They’re hoping to pump more than water into the Valley. A survey the Valley Prosperity Partnership conducted earlier this year highlighted the need for greater access to capital. One way that policy in North Dakota can assist in that is to establish tax credit incentives around angel funds and venture capital, that encourage investors to come to Fargo, Gartin said.
“There’s a strong legislative root that we’d actually get rid of [the tax credits] all together and mandate that any funding go to North Dakota companies,” Gartin said. “What we [Valley Prosperity Partnership] want to make sure is that that doesn’t happen.”
Part of the legislative agenda for 2017 would ensure that these tax credits remain, if not increase, and protect the investors so that they’re able to survive in North Dakota, Gartin said. Restricting investing to North Dakota alone would snuff out any chance of bringing out-of-state investors here, he said, as well as make it nearly impossible for investors to survive in North Dakota’s current entrepreneurial climate.
“There’s no way [venture capital firms] could function. There’s not enough nascent tech coming out of the research universities,” Gartin said. “What we’ve seen with Arthur Ventures is that they end up bringing some of those [out-of-state] investors and market back to this area.”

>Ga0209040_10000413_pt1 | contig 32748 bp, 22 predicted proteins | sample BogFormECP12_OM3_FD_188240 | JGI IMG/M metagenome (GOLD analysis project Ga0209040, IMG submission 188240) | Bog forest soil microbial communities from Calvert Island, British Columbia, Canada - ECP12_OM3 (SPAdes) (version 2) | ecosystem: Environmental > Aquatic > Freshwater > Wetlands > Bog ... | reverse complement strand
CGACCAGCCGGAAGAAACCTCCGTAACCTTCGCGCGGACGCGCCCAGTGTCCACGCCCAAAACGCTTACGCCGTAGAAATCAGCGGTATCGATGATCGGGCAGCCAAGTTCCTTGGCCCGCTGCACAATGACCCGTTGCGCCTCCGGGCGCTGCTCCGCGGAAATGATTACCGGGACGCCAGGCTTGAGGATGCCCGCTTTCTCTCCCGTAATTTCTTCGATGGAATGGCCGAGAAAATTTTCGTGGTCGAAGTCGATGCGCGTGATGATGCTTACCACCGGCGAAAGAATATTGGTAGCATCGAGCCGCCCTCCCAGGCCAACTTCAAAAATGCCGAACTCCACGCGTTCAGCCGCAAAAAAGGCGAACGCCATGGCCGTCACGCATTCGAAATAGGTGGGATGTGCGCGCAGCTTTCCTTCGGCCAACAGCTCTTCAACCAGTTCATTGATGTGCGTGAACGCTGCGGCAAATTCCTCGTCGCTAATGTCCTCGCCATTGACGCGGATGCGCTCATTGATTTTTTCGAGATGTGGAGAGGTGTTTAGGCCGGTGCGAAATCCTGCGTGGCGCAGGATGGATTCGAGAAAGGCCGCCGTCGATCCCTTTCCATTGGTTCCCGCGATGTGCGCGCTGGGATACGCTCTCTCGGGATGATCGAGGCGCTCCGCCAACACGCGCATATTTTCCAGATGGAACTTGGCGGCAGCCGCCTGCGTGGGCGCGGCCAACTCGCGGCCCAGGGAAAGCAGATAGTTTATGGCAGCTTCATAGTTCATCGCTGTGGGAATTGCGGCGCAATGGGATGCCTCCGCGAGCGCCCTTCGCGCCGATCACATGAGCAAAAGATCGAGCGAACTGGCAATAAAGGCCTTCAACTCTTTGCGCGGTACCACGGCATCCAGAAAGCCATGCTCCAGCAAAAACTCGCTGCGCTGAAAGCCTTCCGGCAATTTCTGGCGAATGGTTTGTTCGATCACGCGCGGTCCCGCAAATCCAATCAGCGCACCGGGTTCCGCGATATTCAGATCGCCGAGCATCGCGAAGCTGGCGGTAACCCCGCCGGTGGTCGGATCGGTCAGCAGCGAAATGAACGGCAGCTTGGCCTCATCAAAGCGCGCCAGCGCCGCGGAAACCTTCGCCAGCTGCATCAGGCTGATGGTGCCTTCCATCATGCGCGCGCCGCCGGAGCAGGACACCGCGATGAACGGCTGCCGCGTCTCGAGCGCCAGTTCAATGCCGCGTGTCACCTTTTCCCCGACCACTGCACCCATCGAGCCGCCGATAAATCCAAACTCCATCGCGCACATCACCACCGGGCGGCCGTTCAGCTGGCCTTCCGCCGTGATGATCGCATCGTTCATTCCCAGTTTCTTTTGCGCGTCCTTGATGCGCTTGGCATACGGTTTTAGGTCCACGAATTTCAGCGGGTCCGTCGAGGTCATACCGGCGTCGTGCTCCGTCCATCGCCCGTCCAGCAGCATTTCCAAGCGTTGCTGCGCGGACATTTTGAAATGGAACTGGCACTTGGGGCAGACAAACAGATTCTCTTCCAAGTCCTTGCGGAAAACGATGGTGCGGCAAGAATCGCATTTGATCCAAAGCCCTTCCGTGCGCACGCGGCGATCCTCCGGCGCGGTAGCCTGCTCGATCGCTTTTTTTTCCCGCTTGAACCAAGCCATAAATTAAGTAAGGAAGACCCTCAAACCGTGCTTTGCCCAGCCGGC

“The real key right now is to save the program and have it written in such a way that it protects the angel funds for making good investments,” he said.
Startups: Building the entrepreneurial ecosystem
North Dakota may not have a big enough startup economy to support investors…yet. But another and most heavily emphasized objective of the Valley Prosperity Partnership is to support local economy by supporting the local entrepreneurs.
The first step there, Gartin said, is getting out of the way.
“We have to let the entrepreneurs run the programs,” he said.
Both in Fargo and in Grand Forks, this means supporting meet-ups and events such as Startup Weekend, individual industry meet-ups like Drone Focus, Game-makers meet-up, bitcoin groups, and others.
For Jonathan Holth, as a small business owner in the food industry, he knows how supporting a vibrant community in art and lifestyle makes a big difference. After all, the arts become a crucial selling point when marketing a city to prosepctive employees.
“When employers are recruiting, they take them [applicants] to restaurants and art galleries and showcase the community,” he said. “Arts and culture pieces play such a vital role in attracting talent.”
The Valley Prosperity Partnership is not a state funded group. It’s a group of the regions top leaders who put in their own time and money, with the purpose of giving the Valley a stronger voice in North Dakota, Gartin said.
“[The Red River Valley] is well over 60% of the state of North Dakota,” he said. “Our voices want to be heard. If we allow the people in Bismarck make decisions for us without voicing our opinions, we have big problems.”
Feature photo from the Greater Fargo-Moorhead Economic Development Corporation. Delore Zimmerman, Praxis Strategy Group CEO.